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Here’s What’s So Great about Community Health Centers

The more than 1,400 community health centers across America provide care to more than 25 million Americans.

This Friday marks the end of National Health Centers Week, in which HHS and all Americans officially celebrate the wonderful work that is done across our country year-round by community health centers.

This has been a special week not just because it is a privilege to raise up the contributions of community health centers. It was also a chance for us to visit community health centers and see the special role that doctors, nurses, and others there play in providing care in people’s communities. As just the third Secretary of Health and Human Services to be a physician, seeing providers in action is always a special experience.

One of the first things to spark my interest in medicine was accompanying my grandfather on house calls, seeing how warmly he was welcomed by his patients. House calls are less common these days, but community health centers can offer patients the same kind of relationship: a welcoming place where patients can receive care from physicians they know and trust.

We saw this first-hand this week at a community health center not far from HHS headquarters in Washington: Unity Health Care’s Parkside Health Center. We also saw it when we had the chance to visit another community health center earlier this month, Peak Vista Health Center, all the way across the country in Colorado Springs, Colorado.

Nearly 26 million people— 1 in 12 people across the United States- rely on a HRSA-funded health center for care.
Secretary Price at Peak Vista Health Center

Parkside Health Center is one of 28 sites Unity operates in D.C., which provide care for more than 100,000 patients per year. They offer a full range of services, from check-ups with family doctors to dental care and referrals to specialists.

Nearly 26 million people— 1 in 12 people across the United States- rely on a HRSA-funded health center for care.
Secretary Price speaks with a dentist at Unity Health Care

We got the chance to sit down for a while with some of Unity’s physicians, and it was so inspiring to hear them talk about the love they have for their patients, and how proud they are to serve the Northeast DC community.

As someone who spent a number of years working at a safety-net hospital in Atlanta, many of the issues they raised were familiar to me, including the importance of figuring out the best ways to attract physicians to underserved communities. They told me about why they love where they work: the “sense of mission, sense of joy” that they get from working with patients, which is so familiar to me as well.

We also talked about the role community health centers play in the three clinical priorities we’ve identified for HHS: the opioid crisis, serious mental illness, and childhood obesity.

Nearly 26 million people— 1 in 12 people across the United States- rely on a HRSA-funded health center for care.
Secretary Price hears from physicians and medical students at Unity Health Care

They echoed what we have heard from so many other community leaders fighting the opioid crisis about the importance of connecting people struggling with addiction to treatment at critical points in time, like when they’re recovering from an overdose. We heard about the work Unity does to help young people in the community who have had an early psychosis episode to get care from a psychiatrist—a crucial step in treating serious mental illness. Further, Unity has done plenty to help promote active lifestyles and healthy eating within the community, even holding programs for families to teach cooking skills and provide access to fruits and vegetables.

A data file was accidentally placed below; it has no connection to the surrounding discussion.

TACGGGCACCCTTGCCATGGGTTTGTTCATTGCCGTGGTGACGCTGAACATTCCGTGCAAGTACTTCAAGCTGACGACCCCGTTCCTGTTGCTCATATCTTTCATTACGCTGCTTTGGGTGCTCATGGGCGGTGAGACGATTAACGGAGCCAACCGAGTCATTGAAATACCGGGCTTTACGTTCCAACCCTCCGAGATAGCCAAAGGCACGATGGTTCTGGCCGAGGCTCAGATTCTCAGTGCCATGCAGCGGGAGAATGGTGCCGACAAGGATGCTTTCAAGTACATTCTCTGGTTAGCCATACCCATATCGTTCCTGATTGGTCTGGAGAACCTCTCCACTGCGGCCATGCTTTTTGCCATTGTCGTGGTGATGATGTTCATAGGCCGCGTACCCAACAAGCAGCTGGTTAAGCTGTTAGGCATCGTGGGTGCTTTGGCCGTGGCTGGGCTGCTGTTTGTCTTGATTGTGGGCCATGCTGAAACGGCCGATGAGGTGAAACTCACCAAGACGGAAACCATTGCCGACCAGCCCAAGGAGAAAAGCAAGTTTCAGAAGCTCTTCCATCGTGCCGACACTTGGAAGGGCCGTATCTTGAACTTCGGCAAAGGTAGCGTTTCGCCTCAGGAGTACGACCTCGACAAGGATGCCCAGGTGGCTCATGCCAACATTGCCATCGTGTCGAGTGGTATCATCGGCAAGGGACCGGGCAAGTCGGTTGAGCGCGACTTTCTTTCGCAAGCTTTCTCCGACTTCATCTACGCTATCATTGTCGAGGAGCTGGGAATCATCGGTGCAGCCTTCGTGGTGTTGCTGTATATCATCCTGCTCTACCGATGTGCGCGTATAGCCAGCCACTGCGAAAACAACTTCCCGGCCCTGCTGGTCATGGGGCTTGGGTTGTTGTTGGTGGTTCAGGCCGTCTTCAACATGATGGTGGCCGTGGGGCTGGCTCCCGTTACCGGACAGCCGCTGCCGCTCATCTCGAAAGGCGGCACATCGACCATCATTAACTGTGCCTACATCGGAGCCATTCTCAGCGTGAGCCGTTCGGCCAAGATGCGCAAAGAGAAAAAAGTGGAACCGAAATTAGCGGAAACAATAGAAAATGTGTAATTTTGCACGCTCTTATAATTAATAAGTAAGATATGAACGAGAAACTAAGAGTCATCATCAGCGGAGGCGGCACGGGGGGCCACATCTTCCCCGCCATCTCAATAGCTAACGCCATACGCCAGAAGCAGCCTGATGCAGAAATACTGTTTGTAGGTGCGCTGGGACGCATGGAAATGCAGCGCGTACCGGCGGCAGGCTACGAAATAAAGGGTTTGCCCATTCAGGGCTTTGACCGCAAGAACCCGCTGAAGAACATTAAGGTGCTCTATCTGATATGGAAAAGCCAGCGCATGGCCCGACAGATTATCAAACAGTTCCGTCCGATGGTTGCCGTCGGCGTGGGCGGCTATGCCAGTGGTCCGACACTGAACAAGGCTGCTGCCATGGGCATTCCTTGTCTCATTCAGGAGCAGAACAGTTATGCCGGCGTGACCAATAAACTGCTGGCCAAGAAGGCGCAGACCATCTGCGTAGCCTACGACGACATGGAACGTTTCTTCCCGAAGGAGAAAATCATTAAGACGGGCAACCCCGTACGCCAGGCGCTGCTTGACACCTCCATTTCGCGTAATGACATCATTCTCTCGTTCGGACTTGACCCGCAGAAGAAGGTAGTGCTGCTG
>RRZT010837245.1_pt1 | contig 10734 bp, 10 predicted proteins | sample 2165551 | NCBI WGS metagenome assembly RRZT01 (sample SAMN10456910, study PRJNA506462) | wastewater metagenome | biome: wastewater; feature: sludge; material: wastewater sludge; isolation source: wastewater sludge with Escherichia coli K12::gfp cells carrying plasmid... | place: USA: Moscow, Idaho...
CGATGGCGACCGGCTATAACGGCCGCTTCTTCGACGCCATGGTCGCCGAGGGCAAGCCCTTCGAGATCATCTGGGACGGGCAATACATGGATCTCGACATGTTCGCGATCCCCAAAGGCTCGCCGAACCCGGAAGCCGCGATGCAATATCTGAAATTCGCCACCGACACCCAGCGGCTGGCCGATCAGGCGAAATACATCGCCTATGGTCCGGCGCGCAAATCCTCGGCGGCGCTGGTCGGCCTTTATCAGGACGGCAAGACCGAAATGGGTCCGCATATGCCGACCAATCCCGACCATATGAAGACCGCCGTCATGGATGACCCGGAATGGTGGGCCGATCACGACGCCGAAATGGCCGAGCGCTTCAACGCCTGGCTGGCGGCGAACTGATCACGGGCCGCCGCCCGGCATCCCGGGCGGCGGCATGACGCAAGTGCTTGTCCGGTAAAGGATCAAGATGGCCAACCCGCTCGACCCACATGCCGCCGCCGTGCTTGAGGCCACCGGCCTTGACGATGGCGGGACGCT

Winning each of these important fights is going to require the kind of local commitment and understanding that community health centers so wonderfully provide.

Community health centers are able to provide free or low-cost care thanks to the generosity of their communities and local governments, as well as significant support from HHS’s Health Resources & Services Administration (HRSA).

This week, in fact, HRSA announced $105 million in new grants for 1,333 community health centers across the country. The grants are focused on quality improvement, which typically means helping centers look at what they’re doing through data gathering and assessments, with a view toward improving practices to deliver better care for patients.

Next month, HHS will be announcing another big set of grants, around $195 million worth, focused on helping health centers tackle substance abuse and mental health issues, with a particular focus on the opioid crisis.

The more than 1,400 community health centers across America operate more than 10,000 health care delivery sites, providing care to more than 25 million Americans every year. That’s 1 in 10 American kids, 1 in 6 Americans living in rural areas, and 1 in 3 Americans living in poverty.

It was such a privilege to get to see a couple of those centers in action, and meet the doctors, nurses, and support staff who maintain this vital safety net for their communities. We look forward to providing the best ongoing support we can for the important work they do.

#HealthCenters are key to #HHS clinical priorities: opioid crisis, serious mental illness, childhood obesity https://go.usa.gov/xRvzQ #NHCW17


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